In my humble opinion, the defensibility will be defined by three things, the uniqueness of the architecture/approach, the quality of data required, and the level of accuracy for the solution to be production ready. Let’s break it down:
We most certainly did not take a model from GitHub or Hugging Face and applied it to the mocap data. Not saying that we haven’t tried, but we were nowhere near the quality and accuracy provided by professionals. We are talking about single digits in mm distances compared to professionals. While we did read a lot of papers, we took them only as inspiration on how to approach certain parts of the mocap cleanup process. To achieve the required accuracy we built the architecture from the ground up.
We achieved over 10x improvement compared to conventional approaches but it did take a year of research and development to get there.
The challenge with data in our case was that the quality of the mocap data we have been using is world class. Meaning it's hard to get outside top studios. In our case, we trained on raw and cleaned pairs of motion capture footage from various parts of the process.
Essentially, most will hit another point that Andrew mentioned
“they also care that their models are trained on data that's safe from a copyright perspective. There's lots of hoops to jump through”
Studios truly view the data created as an asset. Using a model trained on their data for us to monetize is likely to be quickly dismissed. So what do you do? Without data, you don’t have a model, which means you don’t have a product.
One solution is to create your own. In our case, we hired a studio that some of the top studios and publishers outsource to. The key element for us was the experience of the motion capture team. We needed the best possible quality.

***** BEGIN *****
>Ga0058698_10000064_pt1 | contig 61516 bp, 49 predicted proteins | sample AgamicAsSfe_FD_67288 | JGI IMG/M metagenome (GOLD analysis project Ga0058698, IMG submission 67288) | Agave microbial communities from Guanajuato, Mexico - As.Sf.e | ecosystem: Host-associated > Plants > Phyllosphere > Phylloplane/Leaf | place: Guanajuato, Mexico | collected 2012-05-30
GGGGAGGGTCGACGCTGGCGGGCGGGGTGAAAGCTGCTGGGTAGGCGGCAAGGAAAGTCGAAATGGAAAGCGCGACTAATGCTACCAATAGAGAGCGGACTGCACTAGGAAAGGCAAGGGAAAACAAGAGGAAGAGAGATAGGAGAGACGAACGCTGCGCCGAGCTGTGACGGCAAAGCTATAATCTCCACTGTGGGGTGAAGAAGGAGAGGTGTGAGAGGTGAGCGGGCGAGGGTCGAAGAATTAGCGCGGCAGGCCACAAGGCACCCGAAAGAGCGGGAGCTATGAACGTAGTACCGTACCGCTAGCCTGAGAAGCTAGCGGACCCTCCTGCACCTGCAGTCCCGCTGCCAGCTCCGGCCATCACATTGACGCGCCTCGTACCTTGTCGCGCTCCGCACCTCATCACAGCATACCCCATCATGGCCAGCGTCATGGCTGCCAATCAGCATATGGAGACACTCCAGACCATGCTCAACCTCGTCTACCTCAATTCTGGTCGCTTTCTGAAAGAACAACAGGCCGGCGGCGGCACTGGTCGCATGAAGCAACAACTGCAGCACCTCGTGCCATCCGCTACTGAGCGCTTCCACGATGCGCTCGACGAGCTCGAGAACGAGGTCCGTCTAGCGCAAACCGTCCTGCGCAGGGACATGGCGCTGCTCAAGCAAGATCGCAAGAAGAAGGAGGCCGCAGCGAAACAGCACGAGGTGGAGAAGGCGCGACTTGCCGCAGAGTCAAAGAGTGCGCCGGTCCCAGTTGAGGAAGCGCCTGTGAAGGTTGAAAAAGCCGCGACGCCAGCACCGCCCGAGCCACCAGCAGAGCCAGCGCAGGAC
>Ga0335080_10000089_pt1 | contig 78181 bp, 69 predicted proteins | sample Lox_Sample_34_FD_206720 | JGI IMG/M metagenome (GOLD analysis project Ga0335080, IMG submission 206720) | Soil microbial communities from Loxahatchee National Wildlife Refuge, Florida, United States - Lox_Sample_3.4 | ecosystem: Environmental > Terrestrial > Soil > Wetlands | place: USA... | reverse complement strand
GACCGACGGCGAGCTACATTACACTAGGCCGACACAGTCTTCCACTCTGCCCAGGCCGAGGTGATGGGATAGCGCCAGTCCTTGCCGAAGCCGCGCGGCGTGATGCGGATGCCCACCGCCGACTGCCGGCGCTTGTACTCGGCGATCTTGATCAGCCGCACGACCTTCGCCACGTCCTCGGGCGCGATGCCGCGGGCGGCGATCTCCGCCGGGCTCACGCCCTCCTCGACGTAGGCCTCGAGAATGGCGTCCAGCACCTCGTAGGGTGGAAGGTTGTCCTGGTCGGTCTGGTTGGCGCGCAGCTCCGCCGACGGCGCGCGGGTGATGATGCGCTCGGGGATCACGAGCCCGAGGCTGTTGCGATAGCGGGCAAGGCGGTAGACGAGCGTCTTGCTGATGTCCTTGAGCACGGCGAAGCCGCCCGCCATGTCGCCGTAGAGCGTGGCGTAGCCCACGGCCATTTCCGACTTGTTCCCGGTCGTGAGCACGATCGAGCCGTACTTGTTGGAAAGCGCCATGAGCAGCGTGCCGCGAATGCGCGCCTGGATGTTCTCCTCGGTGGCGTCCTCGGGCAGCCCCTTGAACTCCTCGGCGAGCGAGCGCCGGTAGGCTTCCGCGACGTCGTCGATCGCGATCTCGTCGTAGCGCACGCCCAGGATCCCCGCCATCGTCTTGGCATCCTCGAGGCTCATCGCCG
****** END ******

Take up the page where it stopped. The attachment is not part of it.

Ultimately the lesson learned is that publishers are open to working with startups like ourselves, but the level of quality they need for production ready is really high. One also shouldn’t rely on the fact that every publisher would share their data for model training.
Focusing on quality and time spent rather than saved cost
Anyone following the video gaming community knows that buggy, low quality, or rushed games get ripped to shreds in reviews and forums. This directly impacts sales and in worst case scenarios losses.
We’ve learnt that studios have been adjusting much of their development process to try to mitigate such events. In many cases, it's like a balancing act between time and quality. While automation has been mostly welcomed, there are still cases where developers will want people to spend extra time and care on the job.
This has mainly helped us focus on creating AI that will help solve the “boring” parts of the process. Things that don’t require much creativity, but still cost an immense amount of time. If one has a solution to reduce time with AI automation or generative AI and keep the same level of consistency as professionals, then quite a few inquiries will come your way.
AI has the potential to transform the gaming industry, providing game developers with tools to create better experiences for us gamers. For companies to succeed in this space, they need to be open to learn about the industry and consider what matters to developers as well as studios or publishers.
If you like to hear more, reach out to us at email@example.com